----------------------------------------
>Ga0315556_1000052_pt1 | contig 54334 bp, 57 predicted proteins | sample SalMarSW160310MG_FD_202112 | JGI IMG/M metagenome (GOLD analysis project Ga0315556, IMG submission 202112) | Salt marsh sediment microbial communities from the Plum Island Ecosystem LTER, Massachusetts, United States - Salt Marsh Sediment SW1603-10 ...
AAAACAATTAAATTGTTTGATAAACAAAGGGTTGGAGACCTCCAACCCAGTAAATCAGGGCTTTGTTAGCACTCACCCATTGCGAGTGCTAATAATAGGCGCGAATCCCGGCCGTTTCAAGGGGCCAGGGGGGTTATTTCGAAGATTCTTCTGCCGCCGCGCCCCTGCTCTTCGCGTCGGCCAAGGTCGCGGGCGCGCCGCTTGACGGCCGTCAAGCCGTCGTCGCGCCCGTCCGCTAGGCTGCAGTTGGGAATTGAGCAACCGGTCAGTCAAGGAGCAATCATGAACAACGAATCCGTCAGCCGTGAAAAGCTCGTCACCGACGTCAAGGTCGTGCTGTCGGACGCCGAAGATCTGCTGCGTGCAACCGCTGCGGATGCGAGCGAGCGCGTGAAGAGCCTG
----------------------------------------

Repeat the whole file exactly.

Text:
>Ga0315556_1000052_pt1 | contig 54334 bp, 57 predicted proteins | sample SalMarSW160310MG_FD_202112 | JGI IMG/M metagenome (GOLD analysis project Ga0315556, IMG submission 202112) | Salt marsh sediment microbial communities from the Plum Island Ecosystem LTER, Massachusetts, United States - Salt Marsh Sediment SW1603-10 ...
AAAACAATTAAATTGTTTGATAAACAAAGGGTTGGAGACCTCCAACCCAGTAAATCAGGGCTTTGTTAGCACTCACCCATTGCGAGTGCTAATAATAGGCGCGAATCCCGGCCGTTTCAAGGGGCCAGGGGGGTTATTTCGAAGATTCTTCTGCCGCCGCGCCCCTGCTCTTCGCGTCGGCCAAGGTCGCGGGCGCGCCGCTTGACGGCCGTCAAGCCGTCGTCGCGCCCGTCCGCTAGGCTGCAGTTGGGAATTGAGCAACCGGTCAGTCAAGGAGCAATCATGAACAACGAATCCGTCAGCCGTGAAAAGCTCGTCACCGACGTCAAGGTCGTGCTGTCGGACGCCGAAGATCTGCTGCGTGCAACCGCTGCGGATGCGAGCGAGCGCGTGAAGAGCCTG